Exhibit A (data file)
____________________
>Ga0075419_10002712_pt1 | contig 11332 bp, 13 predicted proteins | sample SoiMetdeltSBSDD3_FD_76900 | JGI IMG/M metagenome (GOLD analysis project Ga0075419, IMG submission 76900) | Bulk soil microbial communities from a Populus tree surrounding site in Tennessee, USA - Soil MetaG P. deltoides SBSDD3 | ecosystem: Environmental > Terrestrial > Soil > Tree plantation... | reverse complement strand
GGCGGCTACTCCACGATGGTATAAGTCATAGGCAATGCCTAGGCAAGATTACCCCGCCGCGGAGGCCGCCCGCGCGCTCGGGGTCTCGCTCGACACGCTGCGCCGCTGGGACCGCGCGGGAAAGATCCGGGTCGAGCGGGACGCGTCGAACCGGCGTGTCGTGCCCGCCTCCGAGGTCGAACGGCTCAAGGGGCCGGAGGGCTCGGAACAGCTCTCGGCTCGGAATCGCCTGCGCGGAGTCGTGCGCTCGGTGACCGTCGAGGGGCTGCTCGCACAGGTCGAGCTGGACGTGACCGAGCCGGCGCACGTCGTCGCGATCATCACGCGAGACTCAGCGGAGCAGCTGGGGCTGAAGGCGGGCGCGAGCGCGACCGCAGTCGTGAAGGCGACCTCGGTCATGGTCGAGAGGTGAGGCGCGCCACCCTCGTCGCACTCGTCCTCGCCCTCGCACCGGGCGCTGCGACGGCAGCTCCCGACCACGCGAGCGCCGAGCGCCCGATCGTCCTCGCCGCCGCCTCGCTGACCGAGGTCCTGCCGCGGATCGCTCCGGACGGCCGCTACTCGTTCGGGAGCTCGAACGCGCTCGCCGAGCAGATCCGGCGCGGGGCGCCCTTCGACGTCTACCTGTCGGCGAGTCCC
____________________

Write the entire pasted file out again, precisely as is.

>Ga0075419_10002712_pt1 | contig 11332 bp, 13 predicted proteins | sample SoiMetdeltSBSDD3_FD_76900 | JGI IMG/M metagenome (GOLD analysis project Ga0075419, IMG submission 76900) | Bulk soil microbial communities from a Populus tree surrounding site in Tennessee, USA - Soil MetaG P. deltoides SBSDD3 | ecosystem: Environmental > Terrestrial > Soil > Tree plantation... | reverse complement strand
GGCGGCTACTCCACGATGGTATAAGTCATAGGCAATGCCTAGGCAAGATTACCCCGCCGCGGAGGCCGCCCGCGCGCTCGGGGTCTCGCTCGACACGCTGCGCCGCTGGGACCGCGCGGGAAAGATCCGGGTCGAGCGGGACGCGTCGAACCGGCGTGTCGTGCCCGCCTCCGAGGTCGAACGGCTCAAGGGGCCGGAGGGCTCGGAACAGCTCTCGGCTCGGAATCGCCTGCGCGGAGTCGTGCGCTCGGTGACCGTCGAGGGGCTGCTCGCACAGGTCGAGCTGGACGTGACCGAGCCGGCGCACGTCGTCGCGATCATCACGCGAGACTCAGCGGAGCAGCTGGGGCTGAAGGCGGGCGCGAGCGCGACCGCAGTCGTGAAGGCGACCTCGGTCATGGTCGAGAGGTGAGGCGCGCCACCCTCGTCGCACTCGTCCTCGCCCTCGCACCGGGCGCTGCGACGGCAGCTCCCGACCACGCGAGCGCCGAGCGCCCGATCGTCCTCGCCGCCGCCTCGCTGACCGAGGTCCTGCCGCGGATCGCTCCGGACGGCCGCTACTCGTTCGGGAGCTCGAACGCGCTCGCCGAGCAGATCCGGCGCGGGGCGCCCTTCGACGTCTACCTGTCGGCGAGTCCC